Diedeirk D'Hert and Jozefien Decoene: Research Surveyors for
Outward: NE-SE force 2-3 Return: SE-NW, force 2-3
Harbour Porpoise Phocoena phocoena 5
Grey Seal Halichoerus grypus 13
Common Seal Phoca vitulina 2
Unidentified Seal sp. 3
Red-throated Diver Gavia stellata 22
Fulmar Fulmarus glacialis 66
Gannet Morus bassanus 621
Shag Phalacrocorax aristotelis 2
Common Gull Larus canus 9
Herring Gull Larus argentatus 4
Lesser Black-backed Gull Larus fuscus 11
Great Black-backed Gull Larus marinus 17
Kittiwake Rissa tridactyla 225
Sandwich Tern Sterna sandvicensis 27
Arctic Tern Sterna paradisaea 2
Puffin Fratercula arctica 161
Guillemot Uria aalge 711
Razorbill Alca torda 92
Unidentified Auk sp. 35
Unidentified Large gull sp. 1
Blackbird Turdus merula 3
Robin Erithacus rubecula 1
Starling Sturnus vulgaris 2
Northern Wheatear Oenanthe oenanthe 1
Meadow Pipit Anthus pratensis 18
Pied Wagtail Motacilla alba yarelli 3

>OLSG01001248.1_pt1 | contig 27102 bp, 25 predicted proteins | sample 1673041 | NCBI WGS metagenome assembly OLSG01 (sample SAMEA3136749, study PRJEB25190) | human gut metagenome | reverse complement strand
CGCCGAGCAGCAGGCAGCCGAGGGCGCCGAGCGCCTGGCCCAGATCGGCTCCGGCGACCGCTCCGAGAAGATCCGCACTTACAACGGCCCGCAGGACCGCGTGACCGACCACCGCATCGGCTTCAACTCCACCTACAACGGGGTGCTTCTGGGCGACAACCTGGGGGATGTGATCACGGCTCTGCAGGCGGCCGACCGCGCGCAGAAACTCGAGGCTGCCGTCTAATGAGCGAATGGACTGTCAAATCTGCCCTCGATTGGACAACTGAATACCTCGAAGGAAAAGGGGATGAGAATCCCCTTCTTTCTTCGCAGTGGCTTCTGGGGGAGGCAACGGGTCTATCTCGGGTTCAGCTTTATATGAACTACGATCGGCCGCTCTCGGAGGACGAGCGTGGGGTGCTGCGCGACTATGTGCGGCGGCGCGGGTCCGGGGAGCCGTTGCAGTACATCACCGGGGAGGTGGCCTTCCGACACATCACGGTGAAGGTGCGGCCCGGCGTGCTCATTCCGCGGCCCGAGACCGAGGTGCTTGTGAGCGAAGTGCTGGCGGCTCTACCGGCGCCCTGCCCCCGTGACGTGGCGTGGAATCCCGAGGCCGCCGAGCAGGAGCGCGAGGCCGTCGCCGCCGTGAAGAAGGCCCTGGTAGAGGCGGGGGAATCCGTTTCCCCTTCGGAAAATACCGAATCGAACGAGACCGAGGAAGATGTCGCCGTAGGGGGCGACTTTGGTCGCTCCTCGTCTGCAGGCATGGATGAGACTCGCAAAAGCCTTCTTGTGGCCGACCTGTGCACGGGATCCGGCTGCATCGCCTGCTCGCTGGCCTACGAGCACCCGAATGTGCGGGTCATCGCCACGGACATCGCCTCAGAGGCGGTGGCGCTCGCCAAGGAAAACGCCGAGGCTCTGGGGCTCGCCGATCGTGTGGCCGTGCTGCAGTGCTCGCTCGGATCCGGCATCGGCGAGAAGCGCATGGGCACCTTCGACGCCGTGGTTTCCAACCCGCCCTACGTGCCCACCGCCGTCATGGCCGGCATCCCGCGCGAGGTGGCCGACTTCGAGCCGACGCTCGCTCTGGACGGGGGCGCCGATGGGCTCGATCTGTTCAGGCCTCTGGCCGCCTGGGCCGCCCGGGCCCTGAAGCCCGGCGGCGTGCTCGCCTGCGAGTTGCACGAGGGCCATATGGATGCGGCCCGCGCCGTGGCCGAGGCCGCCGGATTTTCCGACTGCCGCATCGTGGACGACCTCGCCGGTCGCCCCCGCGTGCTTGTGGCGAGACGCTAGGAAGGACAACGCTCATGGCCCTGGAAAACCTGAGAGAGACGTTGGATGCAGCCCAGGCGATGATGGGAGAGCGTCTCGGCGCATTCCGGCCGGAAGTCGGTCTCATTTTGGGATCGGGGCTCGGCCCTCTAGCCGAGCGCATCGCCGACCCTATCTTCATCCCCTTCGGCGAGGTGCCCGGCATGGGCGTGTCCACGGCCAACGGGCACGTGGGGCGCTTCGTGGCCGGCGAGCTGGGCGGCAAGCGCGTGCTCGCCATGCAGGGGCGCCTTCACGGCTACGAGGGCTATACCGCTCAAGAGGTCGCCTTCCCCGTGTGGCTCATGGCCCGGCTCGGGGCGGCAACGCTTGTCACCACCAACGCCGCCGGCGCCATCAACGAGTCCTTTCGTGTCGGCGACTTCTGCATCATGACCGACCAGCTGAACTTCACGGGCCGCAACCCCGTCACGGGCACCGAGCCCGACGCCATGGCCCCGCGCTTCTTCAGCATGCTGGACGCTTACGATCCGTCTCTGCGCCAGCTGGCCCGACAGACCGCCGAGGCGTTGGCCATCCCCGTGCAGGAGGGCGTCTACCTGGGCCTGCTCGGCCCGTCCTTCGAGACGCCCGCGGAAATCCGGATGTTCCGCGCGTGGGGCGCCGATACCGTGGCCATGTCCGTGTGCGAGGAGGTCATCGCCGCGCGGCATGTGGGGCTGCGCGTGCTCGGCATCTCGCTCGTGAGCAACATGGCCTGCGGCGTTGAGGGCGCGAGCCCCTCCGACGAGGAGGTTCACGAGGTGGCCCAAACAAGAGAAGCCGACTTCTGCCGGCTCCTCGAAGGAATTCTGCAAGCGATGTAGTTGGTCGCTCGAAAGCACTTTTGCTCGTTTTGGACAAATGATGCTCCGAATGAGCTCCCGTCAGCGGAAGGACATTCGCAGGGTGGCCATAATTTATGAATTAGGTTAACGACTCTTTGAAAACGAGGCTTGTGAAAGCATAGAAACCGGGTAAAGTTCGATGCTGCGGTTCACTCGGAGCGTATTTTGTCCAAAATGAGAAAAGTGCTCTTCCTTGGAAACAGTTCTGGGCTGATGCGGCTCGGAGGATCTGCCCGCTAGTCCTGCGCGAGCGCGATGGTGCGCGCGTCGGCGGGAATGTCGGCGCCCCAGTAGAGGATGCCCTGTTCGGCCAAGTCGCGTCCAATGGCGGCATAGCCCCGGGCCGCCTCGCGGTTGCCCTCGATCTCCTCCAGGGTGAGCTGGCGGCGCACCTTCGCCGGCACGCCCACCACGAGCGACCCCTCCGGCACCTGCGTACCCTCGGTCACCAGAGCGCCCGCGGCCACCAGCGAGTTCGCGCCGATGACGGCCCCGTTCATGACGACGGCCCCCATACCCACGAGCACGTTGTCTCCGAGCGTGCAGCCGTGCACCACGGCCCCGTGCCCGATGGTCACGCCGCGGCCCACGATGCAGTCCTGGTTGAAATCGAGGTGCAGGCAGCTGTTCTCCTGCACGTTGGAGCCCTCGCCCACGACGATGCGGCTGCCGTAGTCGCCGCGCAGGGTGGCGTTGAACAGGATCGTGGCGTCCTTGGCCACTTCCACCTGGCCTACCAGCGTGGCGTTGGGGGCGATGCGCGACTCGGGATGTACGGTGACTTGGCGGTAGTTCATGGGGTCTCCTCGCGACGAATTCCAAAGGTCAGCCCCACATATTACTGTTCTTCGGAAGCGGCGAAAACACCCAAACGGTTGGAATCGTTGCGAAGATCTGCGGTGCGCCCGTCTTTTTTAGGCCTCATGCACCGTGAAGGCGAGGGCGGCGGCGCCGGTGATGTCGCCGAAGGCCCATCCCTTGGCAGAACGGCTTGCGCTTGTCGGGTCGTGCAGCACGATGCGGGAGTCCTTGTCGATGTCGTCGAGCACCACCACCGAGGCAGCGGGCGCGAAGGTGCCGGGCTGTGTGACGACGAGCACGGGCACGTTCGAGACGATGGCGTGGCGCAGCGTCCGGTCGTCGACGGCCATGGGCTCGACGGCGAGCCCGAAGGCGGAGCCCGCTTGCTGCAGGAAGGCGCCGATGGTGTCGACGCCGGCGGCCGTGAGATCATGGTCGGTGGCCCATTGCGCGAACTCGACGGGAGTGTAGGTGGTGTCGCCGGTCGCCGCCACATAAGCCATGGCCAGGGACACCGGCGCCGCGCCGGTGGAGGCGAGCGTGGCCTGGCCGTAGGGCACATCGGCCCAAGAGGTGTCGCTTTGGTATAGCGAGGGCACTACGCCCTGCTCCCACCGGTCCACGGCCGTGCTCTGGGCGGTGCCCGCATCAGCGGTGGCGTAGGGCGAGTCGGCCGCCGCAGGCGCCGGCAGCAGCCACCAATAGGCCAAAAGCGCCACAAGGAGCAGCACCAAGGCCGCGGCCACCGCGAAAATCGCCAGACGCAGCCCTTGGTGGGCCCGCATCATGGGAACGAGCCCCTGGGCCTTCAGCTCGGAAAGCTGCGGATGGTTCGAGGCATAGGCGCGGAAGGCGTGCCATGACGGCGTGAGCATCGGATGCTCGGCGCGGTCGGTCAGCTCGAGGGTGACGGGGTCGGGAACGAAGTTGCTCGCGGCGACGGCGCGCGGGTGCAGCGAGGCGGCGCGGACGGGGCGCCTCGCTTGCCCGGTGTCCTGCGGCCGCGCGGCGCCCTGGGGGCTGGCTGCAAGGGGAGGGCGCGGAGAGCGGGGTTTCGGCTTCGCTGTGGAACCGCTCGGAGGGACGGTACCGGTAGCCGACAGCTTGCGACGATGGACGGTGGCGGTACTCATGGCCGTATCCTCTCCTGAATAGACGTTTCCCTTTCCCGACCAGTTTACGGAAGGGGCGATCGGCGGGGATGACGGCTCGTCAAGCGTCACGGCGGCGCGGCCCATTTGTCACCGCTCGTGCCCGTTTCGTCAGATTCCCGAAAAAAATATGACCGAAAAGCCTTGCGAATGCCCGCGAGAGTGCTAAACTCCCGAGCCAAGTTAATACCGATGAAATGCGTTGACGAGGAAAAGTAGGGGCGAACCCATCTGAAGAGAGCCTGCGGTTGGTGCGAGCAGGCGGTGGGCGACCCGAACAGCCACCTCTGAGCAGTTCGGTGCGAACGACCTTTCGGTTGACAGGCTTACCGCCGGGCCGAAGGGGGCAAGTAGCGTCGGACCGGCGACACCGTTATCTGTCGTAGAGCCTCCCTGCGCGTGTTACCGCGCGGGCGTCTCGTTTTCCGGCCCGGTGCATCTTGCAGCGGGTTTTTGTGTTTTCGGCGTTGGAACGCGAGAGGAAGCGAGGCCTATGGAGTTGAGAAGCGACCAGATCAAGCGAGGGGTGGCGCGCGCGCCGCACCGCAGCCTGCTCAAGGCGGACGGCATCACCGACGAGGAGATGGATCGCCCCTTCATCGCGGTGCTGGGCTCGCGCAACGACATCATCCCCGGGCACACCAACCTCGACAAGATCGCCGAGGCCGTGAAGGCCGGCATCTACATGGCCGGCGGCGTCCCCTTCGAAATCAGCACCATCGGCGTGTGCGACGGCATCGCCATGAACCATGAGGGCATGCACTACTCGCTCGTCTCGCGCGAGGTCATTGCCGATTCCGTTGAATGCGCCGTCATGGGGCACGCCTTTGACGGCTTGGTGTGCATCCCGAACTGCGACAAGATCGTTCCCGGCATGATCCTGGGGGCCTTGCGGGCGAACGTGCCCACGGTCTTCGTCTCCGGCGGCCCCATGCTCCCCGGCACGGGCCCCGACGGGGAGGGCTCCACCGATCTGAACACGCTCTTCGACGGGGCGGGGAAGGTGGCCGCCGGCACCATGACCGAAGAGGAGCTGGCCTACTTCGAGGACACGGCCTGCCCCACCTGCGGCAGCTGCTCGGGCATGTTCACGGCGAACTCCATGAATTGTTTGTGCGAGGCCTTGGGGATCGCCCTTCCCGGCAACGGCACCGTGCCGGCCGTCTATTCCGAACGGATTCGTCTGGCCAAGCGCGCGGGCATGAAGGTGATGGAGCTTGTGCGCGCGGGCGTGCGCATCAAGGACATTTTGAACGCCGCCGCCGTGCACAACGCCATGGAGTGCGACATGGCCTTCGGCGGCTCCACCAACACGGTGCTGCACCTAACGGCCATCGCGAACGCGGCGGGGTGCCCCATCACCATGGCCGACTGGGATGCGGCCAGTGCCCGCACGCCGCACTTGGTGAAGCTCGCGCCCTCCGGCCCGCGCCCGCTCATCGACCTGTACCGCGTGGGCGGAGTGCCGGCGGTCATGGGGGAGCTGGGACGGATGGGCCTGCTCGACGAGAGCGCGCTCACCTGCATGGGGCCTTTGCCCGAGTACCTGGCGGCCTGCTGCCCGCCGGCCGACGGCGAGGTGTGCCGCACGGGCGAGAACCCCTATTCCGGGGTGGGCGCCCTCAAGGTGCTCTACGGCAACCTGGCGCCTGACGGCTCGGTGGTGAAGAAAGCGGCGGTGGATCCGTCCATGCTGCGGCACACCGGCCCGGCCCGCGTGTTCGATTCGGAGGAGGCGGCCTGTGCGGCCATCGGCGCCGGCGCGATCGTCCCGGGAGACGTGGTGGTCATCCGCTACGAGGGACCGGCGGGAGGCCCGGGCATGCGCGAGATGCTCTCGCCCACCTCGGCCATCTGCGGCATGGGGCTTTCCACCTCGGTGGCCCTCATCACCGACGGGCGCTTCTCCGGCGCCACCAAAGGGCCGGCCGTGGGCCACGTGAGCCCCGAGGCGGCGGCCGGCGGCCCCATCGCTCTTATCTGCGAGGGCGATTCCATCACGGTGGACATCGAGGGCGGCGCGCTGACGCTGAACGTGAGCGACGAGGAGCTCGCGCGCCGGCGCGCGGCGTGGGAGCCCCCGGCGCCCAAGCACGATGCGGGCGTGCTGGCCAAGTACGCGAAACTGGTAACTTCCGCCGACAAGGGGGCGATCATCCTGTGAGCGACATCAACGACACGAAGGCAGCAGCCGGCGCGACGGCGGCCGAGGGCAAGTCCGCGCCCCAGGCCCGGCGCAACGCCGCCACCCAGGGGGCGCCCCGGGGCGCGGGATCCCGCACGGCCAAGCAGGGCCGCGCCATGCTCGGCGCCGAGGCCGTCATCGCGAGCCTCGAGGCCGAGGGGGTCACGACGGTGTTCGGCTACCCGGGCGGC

We boarded the Finlandia Seaways at 21:00 and left the harbour at midnight. Observations started the next morning at dawn, when we were well out in open sea. We were happy with the sightings of Puffin, as we don't see them very often from the Belgian coast. Unexpectedly, we also saw terrestrial birds such as Blackbird, Wheatear and Meadow Pipit. A couple of Arctic Terns passed close to the ship giving us good views. We expected to see quite a large number of birds around Bass Rock however, although many birds were obviously nesting on the island, relatively few were present in the sea around the island itself. Despite the good light conditions, the slight chop made it difficult to detect any Porpoises, nevertheless, 5 were recorded.
During the first hours of the second day of the trip, we still had moderate visibility. The sea was much calmer than the previous day and we recorded good numbers of Puffin and Guillemot during the first part of the trip.
Although the sea was almost mirror calm - in theory making it ideal for Porpoise spotting - a dense fog turned up after a few hours which reduced visibility to less than 200 metres and stayed with us for the rest of the trip. Even the RAF-helicopter, hovering over the vessel to perform a safety drill, was hardly visible.
Our thanks go to the Captain and crew of the Finlandia Seaways who made this a very enjoyable crossing and thanks to DFDS for their continued support of MARINElife's work.
Diedeirk D'Hert and Jozefien Decoene: Research Surveyors for MARINElife